Dangerous dog attacks on the rise
It has been regularly in the news that dog attacks are on the rise and as a result some dog breeds have been left with a stigma attached to them.
In November four-year-old Lexi Branson was killed in Leicestershire after being attacked by the family bulldog which was not a banned breed. Jade Lomas-Anderson was also mauled to death by a pack of dogs near her home in Atherton, Greater Manchester. Both of these dogs are not on the banned list however had clearly been badly treated to react in this way.
Research from the University of Lincoln now suggests that the dog’s owner and the environment they are brought up in is more likely to affect and be responsible for the dog’s behaviour rather than hereditary genes from the dog breed.
It is currently illegal to own dogs such as a Pit Bull Terrier, Japanese Toso, Dogo Argentino and Flio Brasileiro under the Dangerous Dog Act 1991 however research has shown that it may not be the breed that creates an aggressive dog.
This perception hasn’t been helped by gangs and criminals who often are attracted to the banned dog breeds, using them as weapons otherwise known as status dogs. These groups of people see these dogs as dangerous and use them to scare off people, usually training them to attack on command.
Dog training is a large part of a dog’s upbringing and after the Universities research it is evident that the aggression within a dog has to come from more than just the breed they are.
Professor Daniel Mills said: “This work provides good scientific evidence to explain why the pursuit by governments of breed specific legislation to reduce the risk of harm to citizens is not only doomed to failure, but also giving people a false sense of security, which may actually be making the situation worse.”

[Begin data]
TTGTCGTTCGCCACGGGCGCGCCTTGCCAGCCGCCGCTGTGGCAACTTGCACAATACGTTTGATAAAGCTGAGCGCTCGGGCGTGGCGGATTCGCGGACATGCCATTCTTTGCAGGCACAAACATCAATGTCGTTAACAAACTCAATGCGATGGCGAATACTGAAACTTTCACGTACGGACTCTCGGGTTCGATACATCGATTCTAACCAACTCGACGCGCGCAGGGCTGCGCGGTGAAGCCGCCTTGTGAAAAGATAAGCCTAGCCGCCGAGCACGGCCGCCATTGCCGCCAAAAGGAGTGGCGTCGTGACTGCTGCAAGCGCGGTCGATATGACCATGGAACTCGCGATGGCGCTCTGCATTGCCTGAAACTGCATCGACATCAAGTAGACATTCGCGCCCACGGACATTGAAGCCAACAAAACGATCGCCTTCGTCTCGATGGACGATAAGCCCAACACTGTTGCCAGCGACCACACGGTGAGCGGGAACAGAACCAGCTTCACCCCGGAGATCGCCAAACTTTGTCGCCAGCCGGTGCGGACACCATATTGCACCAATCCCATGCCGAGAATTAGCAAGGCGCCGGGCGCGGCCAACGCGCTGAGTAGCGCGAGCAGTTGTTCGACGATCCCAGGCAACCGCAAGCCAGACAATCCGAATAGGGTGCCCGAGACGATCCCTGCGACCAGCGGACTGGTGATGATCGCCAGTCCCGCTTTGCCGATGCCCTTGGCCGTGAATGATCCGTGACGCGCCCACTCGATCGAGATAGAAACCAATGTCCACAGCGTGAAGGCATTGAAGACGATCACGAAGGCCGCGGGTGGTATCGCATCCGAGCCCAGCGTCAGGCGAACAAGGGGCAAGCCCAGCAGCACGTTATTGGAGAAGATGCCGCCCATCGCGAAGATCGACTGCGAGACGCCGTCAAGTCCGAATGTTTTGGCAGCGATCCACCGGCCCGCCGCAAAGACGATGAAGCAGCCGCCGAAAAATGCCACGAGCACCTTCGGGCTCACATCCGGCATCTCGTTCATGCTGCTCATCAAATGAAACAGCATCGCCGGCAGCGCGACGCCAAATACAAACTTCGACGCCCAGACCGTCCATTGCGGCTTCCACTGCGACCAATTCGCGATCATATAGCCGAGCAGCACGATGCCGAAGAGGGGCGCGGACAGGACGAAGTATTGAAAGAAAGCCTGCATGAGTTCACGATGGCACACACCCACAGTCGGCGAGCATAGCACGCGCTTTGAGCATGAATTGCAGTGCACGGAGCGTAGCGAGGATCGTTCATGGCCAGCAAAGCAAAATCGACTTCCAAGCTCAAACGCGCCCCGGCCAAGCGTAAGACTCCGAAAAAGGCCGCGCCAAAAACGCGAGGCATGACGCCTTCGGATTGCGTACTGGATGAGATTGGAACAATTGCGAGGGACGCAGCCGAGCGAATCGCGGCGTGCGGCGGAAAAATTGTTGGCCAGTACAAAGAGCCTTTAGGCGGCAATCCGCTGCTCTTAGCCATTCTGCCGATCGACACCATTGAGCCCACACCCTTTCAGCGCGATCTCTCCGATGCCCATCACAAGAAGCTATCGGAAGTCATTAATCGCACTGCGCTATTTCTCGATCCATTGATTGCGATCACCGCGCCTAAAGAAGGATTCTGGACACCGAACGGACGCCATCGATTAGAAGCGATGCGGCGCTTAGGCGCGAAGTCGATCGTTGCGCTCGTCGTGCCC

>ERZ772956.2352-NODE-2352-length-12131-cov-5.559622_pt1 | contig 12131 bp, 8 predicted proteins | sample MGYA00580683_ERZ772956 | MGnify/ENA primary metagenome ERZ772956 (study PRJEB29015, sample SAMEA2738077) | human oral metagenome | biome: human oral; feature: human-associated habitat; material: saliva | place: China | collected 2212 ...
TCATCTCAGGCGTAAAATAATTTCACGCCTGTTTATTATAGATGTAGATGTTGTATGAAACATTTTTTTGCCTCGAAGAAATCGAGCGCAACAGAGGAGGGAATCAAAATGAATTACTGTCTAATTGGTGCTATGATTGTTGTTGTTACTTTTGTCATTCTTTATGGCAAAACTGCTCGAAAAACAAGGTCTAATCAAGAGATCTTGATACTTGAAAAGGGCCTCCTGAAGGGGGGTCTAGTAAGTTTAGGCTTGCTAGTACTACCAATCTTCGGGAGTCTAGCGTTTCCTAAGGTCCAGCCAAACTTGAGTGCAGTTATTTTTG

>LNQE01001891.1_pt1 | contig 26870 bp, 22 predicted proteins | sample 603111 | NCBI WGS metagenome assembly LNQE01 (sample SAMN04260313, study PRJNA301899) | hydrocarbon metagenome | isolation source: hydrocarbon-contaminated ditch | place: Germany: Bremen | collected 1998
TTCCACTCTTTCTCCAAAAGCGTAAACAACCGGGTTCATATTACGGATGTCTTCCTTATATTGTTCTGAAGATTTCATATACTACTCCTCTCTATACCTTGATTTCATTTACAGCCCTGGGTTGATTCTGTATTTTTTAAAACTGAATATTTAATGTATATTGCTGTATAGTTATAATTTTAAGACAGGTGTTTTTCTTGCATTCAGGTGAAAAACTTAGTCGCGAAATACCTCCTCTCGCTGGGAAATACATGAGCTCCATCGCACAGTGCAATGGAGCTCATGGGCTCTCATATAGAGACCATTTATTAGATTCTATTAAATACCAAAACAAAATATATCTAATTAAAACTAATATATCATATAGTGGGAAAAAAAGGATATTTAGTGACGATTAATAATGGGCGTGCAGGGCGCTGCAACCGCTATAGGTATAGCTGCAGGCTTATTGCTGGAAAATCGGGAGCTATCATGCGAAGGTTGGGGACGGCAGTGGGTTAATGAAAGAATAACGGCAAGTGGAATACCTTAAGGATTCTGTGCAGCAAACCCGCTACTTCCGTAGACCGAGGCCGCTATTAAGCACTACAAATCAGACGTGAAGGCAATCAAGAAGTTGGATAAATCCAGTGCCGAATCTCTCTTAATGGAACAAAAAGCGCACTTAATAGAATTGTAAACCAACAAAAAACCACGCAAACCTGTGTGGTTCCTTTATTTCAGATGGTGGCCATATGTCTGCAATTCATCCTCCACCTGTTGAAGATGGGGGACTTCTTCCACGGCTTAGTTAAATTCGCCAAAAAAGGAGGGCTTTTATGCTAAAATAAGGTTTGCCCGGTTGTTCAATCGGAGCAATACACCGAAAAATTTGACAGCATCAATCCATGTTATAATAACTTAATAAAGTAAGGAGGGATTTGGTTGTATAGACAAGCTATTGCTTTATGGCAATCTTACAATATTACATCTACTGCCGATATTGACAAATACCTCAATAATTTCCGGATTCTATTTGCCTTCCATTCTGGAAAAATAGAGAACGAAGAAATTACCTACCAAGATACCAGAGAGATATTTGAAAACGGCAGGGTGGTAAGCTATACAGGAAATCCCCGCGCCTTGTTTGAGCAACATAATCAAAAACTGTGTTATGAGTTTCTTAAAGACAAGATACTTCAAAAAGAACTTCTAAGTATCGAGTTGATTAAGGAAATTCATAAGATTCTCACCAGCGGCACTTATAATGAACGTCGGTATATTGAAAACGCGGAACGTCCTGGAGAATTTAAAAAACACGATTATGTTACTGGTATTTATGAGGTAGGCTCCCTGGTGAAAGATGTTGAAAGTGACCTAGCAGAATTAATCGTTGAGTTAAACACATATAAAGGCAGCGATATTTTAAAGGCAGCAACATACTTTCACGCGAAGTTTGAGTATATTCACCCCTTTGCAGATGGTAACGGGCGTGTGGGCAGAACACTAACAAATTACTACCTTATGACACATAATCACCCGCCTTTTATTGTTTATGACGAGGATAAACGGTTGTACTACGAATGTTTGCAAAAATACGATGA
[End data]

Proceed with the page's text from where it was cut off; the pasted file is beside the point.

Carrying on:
The Kennel Club has recently been campaigning for the overhaul of the Dangerous Dog legislation. They claim that the existing breed specific law fails to protect the general public and want it to be changed to place more responsibility on the owners than on the dog breed itself.
The University conducted research which showed the dogs appearance affects people’s perception of the breed which regularly results in overgeneralization of how they behave and how they are treated. Features such as short hair, well muscled and bull breeds are regularly judged as those with dangerous characteristics.
A Defra spokesperson said: “We agree that all dogs have the potential to be dangerous in the wrong hands. That’s why we’re toughening up laws so that dog owners can be brought to justice wherever an attack takes place. We’re also giving local authorities and the police new powers to take preventative action before an attack occurs.”
The study was published in the Human Animal Interaction Bulletin of the American Psychological Association with hope that there will soon be a change within the public perception of these dogs and an amendment made to the Dangerous Dog Act.